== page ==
SEEING OLD FRIENDS, former students, colleagues, landscapes and voices from my past, I was filled with conflicting emotions from elation to sorrow when I first watched Paul Smaczny’s double DVD “The Ramallah Concert/Knowledge is the Beginning: West Eastern Divan Orchestra” with Daniel Barenboim, the superstar Israeli-Argentinian  conductor and pianist.

One DVD is a filming of the orchestra’s concert in Ramallah, occupied West Bank in 2005; the second is a documentary that chronicles the years 1999, 2002-2005 of the West Eastern Divan (WED) orchestra and participants, Barenboim’s journey to the West Bank, and the effects of the wall.

Hounding Azmi Bishara

— David Finkel

AZMI BISHARA, THE leader and representative in the Knesset (Israeli Parliament) of the National Democratic Assembly (Tajamu’) — and quite possibly Israel’s most outstanding democratic politician — has resigned his Knesset seat and apparently gone into exile.

In Memoriam: Tanya Reinhart, 1943-2007

— David Finkel

THE SUDDEN AND untimely death of Tanya Reinhart is a tragic loss. It is particularly painful as this brilliant Israeli linguist and dissident, with her husband and poet Aharon Shabtai, had moved to New York in December feeling they could no longer live in Israel while the brutal repression continued in the Occupied Palestinian Territories.


Spirits of Revolution

— Michael Löwy

Marx, Lenin and the Revolutionary Experience.
Studies of Communism and Radicalism
in the Age of Globalization
Paul Le Blanc
New York, Routledge, 2006, 337 pages, $29.95 paper.

IN THIS MOST welcome and refreshing contribution to the discussion on the present relevance of 20th Century radical traditions,  Paul Le Blanc offers insightful and sympathetic assessments of Marx, Lenin, and currents ranging from Radical Christianity to Anarchism.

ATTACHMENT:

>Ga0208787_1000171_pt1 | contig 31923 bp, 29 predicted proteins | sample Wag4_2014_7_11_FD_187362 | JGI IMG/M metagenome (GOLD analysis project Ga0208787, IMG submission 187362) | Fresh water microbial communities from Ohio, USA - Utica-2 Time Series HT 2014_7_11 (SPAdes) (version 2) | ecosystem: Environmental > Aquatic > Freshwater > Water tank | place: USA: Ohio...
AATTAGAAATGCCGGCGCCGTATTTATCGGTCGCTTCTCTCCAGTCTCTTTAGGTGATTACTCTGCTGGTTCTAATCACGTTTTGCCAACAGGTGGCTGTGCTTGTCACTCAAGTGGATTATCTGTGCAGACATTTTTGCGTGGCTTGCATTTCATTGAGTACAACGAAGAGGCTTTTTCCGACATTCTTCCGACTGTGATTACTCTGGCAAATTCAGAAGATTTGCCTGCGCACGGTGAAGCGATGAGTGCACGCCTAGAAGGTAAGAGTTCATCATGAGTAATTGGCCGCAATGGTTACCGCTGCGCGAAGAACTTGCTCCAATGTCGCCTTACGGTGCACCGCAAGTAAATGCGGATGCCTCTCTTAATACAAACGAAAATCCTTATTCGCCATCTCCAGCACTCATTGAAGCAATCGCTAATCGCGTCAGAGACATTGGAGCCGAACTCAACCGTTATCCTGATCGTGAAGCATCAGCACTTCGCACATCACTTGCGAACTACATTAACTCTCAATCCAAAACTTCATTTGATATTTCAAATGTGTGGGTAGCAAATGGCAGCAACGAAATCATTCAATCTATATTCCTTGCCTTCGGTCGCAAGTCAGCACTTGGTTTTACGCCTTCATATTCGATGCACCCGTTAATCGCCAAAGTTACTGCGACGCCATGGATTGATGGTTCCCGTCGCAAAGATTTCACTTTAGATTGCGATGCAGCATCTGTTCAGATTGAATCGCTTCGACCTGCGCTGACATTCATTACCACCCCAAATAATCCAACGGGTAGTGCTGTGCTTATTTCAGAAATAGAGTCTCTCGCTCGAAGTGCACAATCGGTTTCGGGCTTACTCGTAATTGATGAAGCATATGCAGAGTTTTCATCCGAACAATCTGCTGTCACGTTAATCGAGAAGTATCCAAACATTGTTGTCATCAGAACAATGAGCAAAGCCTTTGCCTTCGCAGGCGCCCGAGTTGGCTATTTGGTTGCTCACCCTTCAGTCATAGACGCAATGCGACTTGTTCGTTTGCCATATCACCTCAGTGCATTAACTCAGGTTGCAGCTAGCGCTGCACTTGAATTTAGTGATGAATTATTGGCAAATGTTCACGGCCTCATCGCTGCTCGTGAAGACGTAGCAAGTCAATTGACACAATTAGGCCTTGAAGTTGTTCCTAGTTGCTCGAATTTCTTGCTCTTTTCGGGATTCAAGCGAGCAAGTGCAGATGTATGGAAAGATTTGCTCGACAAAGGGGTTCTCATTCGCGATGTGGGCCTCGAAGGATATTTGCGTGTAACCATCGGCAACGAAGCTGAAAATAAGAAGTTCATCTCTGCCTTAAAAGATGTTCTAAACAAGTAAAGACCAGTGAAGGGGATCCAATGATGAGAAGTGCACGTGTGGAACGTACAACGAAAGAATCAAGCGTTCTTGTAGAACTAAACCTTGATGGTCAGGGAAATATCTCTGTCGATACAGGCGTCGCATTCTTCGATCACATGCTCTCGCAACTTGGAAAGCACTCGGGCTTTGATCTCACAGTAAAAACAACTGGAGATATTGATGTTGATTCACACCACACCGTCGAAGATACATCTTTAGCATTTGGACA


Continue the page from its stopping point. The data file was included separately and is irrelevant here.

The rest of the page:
Radical Religion: A Comment

— Gloria Albrecht

[The following is an excerpt from Dr. Gloria Albrecht's paper “Labor Radicalism, Spirituality, Scholarship and Activism: Reactions to Paul LeBlanc’s Marx, Lenin and the Revolutionary Experience,” which she delivered October 19, 2006  at Wayne State University in Detroit. Professor Albrecht is Professor of Religious Studies at University of Detroit-Mercy and a Christian feminist ethicist specializing in the study of social justice.]

PAUL LE BLANC begins by noting that his book is full of “odd combinations” (1). For example, the inclusion of both secular political theorists and Christian theologians: Lenin and Tillich....

One Man in Two Middles

— J. Quinn Brisben

Twilight People:
One Man’s Journey to Find His Roots
David Houze
Berkeley: University of California Press, 2006.
329 pages,  $24.95 hardback.

DAVID HOUZE WAS born in South Africa in 1965. In late 1966 he left that country with his mother and went to Meridian, Mississippi. In South Africa, where he has returned several times as an adult, he would not be classified as African but as “coloured,” a person of mixed European and African ancestry with a definite but uneasy place in the apartheid society which existed at the time of his birth.

In Memoriam

Iris M. Young, 1949-2006

— Mechthild Nagel

IRIS MARION YOUNG, one of the leading feminist and political philosophers of our time, died in August, 2006 at the age of 57. Born January 2, 1949 in New York City, she studied philosophy as an undergraduate at Queens College, where she graduated with honors in 1970, and received her masters and doctorate in philosophy from Pennsylvania State University in 1974.


The "Labor Aristocracy"

— Charlie Post

SEBASTIAN LAMB, TOM Smith and Steve Bloom raise important issues in their responses to my articles on the labor aristocracy. Lamb and I agree that working class reformism and conservatism are rooted in the experience of capitalist social relations of production. Both of us reject elitist explanations that reduce workers to “passive empty vessels” into whose heads are poured all sorts of “garbage” by the ruling class. Our differences on the material foundations of working class conservatism are, in my opinion, matters of nuance.